Woodside Charm purchased by Hunterton group

Lexington, KY — World champion Woodside Charm 2,1:53f ($531,658), winner of the 2018 Breeders Crown for 2-year-old filly trotters, has been sold to Hunterton Farm’s Steve Stewart and partners. Bloodstock agent Ernie Martinez put together the sale.

“She was a big number cost wise, but she is a big-time mare,” said Stewart when asked about the price. “I will say she was very, very expensive, and we bought Pizza Dolce for $500,000. But we realize that when you buy these type mares, over the course of 10 years, it has been good to invest in the factory, you might say. When you buy a mare like this, you are improving your chances.”

Woodside Charm is a daughter of Chapter Seven out of Fireworks Hanover (by Muscles Yankee). She is a half-sister to the top colt and successful sire Explosive Matter.

“We’ll breed her to Tactical Landing, not just because we bred and raised Tactical Landing, but because she’s not a big mare, and we’re counting on him to give her foals size,” said Stewart.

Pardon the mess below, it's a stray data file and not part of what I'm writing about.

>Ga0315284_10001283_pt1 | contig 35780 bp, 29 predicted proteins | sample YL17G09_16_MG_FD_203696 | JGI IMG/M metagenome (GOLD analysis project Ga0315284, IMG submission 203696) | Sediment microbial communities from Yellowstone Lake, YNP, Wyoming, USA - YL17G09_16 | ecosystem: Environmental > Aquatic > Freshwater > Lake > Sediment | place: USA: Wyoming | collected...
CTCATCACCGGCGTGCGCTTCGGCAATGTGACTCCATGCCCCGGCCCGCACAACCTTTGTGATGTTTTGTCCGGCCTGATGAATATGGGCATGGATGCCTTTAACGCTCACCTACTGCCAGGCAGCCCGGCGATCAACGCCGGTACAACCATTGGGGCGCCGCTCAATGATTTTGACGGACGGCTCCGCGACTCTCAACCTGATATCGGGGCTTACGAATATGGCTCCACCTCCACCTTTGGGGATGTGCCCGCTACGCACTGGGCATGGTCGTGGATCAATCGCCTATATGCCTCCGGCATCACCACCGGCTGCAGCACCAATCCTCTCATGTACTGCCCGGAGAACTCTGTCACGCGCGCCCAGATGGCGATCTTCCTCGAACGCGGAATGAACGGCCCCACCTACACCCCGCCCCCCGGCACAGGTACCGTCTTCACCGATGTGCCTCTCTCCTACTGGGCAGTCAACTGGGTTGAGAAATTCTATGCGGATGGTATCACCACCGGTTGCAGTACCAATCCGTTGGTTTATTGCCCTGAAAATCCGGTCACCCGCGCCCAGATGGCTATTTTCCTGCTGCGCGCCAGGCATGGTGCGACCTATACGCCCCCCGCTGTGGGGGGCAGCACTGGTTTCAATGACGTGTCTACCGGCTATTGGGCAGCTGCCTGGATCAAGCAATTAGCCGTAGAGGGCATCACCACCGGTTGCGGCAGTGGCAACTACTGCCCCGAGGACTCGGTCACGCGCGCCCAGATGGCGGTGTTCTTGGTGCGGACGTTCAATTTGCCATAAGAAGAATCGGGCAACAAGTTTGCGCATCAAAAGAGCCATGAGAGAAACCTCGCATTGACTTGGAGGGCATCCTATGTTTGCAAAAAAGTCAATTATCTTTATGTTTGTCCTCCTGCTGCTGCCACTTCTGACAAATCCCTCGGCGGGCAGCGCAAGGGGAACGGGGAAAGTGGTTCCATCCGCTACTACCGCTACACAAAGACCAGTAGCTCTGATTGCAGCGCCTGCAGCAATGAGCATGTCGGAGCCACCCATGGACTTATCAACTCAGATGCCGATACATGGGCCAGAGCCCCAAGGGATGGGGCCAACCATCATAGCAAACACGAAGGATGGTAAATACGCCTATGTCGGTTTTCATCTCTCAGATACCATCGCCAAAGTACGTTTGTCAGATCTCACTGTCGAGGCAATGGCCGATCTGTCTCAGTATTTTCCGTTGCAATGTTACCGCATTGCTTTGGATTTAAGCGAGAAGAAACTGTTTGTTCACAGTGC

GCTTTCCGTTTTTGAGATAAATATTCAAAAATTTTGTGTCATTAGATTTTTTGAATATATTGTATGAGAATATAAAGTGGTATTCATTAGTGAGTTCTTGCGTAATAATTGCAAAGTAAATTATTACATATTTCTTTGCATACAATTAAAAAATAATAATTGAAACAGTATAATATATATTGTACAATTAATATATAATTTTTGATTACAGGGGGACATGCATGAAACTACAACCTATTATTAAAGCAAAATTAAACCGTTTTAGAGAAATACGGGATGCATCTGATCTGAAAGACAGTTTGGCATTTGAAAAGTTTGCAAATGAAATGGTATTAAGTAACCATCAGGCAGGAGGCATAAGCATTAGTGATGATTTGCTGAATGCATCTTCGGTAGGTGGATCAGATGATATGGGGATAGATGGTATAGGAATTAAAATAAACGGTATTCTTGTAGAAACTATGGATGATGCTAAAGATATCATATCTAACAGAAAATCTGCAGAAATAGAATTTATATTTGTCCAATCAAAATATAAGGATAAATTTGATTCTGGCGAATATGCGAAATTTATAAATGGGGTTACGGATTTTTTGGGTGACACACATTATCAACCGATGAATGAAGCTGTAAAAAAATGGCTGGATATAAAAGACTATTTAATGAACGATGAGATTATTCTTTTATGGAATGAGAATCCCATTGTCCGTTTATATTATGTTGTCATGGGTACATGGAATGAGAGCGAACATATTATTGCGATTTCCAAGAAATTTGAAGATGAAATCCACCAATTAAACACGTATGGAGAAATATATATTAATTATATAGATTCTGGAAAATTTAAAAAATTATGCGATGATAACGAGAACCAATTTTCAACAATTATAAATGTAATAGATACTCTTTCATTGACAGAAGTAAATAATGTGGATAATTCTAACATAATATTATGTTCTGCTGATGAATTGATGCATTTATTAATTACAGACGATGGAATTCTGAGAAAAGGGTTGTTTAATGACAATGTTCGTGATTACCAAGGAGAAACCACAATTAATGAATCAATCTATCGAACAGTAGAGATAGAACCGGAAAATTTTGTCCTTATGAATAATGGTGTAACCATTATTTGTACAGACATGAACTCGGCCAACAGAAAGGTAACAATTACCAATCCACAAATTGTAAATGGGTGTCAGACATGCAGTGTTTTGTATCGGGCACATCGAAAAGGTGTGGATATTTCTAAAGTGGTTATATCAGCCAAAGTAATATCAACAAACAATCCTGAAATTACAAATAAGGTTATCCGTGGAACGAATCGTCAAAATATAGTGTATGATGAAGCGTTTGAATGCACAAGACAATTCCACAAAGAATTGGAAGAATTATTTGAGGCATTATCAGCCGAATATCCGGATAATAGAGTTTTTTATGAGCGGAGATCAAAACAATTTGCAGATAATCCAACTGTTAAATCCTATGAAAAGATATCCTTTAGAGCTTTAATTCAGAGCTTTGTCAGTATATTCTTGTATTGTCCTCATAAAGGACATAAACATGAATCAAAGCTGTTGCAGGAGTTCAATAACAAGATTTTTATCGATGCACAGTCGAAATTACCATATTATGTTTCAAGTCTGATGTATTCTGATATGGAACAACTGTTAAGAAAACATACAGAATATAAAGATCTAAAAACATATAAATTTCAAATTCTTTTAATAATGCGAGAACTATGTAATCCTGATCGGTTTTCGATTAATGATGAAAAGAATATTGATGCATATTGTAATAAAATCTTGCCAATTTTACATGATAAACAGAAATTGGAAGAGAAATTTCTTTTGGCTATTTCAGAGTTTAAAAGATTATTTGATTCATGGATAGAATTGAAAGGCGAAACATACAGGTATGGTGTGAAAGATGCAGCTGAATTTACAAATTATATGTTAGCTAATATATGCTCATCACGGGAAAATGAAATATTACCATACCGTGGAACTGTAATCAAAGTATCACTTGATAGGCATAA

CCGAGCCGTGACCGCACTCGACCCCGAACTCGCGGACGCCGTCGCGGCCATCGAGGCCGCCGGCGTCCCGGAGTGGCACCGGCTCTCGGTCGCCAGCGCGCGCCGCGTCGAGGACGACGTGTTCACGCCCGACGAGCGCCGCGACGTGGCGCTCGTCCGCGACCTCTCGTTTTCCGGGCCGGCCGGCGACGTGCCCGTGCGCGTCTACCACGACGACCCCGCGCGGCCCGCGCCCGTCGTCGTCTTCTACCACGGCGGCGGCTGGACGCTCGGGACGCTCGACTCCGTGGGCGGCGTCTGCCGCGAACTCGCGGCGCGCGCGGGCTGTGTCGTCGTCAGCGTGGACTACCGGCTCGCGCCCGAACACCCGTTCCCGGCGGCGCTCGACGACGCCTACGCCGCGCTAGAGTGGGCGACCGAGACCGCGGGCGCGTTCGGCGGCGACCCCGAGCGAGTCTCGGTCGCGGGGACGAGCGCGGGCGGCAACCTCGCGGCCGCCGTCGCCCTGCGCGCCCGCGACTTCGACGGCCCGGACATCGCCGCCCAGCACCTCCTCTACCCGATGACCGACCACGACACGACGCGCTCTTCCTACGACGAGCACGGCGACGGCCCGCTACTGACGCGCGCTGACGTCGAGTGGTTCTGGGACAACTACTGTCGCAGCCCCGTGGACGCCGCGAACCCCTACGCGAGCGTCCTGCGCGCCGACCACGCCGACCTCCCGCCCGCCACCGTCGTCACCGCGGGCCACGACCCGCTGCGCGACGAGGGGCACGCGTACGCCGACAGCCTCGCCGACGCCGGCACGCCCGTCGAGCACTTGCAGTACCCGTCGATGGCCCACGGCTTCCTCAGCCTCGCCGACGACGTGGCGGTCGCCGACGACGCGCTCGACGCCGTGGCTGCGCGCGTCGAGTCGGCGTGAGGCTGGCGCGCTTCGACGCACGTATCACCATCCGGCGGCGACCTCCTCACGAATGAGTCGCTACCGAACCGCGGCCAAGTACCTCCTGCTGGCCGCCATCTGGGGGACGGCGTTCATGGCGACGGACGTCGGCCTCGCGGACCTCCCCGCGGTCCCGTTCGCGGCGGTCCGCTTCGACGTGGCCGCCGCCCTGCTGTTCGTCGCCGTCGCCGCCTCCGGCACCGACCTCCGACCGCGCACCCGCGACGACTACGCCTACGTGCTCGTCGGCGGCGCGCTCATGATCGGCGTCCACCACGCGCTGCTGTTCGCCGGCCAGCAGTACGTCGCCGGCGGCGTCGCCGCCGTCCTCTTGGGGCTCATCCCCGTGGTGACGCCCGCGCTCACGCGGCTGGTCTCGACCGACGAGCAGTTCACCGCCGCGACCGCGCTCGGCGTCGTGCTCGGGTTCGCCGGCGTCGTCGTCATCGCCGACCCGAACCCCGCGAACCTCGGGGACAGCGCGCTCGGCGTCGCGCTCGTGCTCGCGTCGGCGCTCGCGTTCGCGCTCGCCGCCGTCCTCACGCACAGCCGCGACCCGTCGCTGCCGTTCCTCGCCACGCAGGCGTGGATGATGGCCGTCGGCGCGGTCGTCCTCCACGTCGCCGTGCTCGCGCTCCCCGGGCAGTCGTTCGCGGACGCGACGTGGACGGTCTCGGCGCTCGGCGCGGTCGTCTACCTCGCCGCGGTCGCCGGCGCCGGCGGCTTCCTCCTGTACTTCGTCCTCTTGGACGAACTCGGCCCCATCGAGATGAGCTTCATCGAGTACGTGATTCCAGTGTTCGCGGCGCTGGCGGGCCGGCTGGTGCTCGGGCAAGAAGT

Woodside Charm was trained, driven and owned by Verlin Yoder during her racing career. Foaled and raised by Indiana’s Woodside Farm, the filly had suffered an injury as a youngster and her chances for a successful racing career were doubtful. Woodside Farm’s Lester Beachy made a deal with Yoder: you can have her, train her and race her, but if she’s not going to be racing, she’ll return to Woodside Farm.

“I still have Fireworks Hanover,” said Beachy of the decision to sell Woodside Charm. “She’s in foal to Chapter Seven and she has a Dover Dan weanling colt who is long and strong.”

Woodside Charm defied the odds, putting together an undefeated campaign as a freshman that led to Dan Patch divisional honors and earning accolades from astute trotting horsemen and breeders. She was considered to be so talented that she could take on the colts as a 3-year-old.

The filly’s 2019 season ended quickly due to health problems that surfaced early in the year.

“In late February or March, she had an issue in Florida. We took her to a university and they used ultrasound to check everything, but they did not put her on a treadmill, and they said she was fine and everything is good to go,” Yoder explained. “We gave her some time and went back to work. For three months, I’ve been saying this isn’t the same horse; there is something wrong.”

Veterinarians found the filly had a heart issue, so she was retired after just two races this year, giving her nine career starts.

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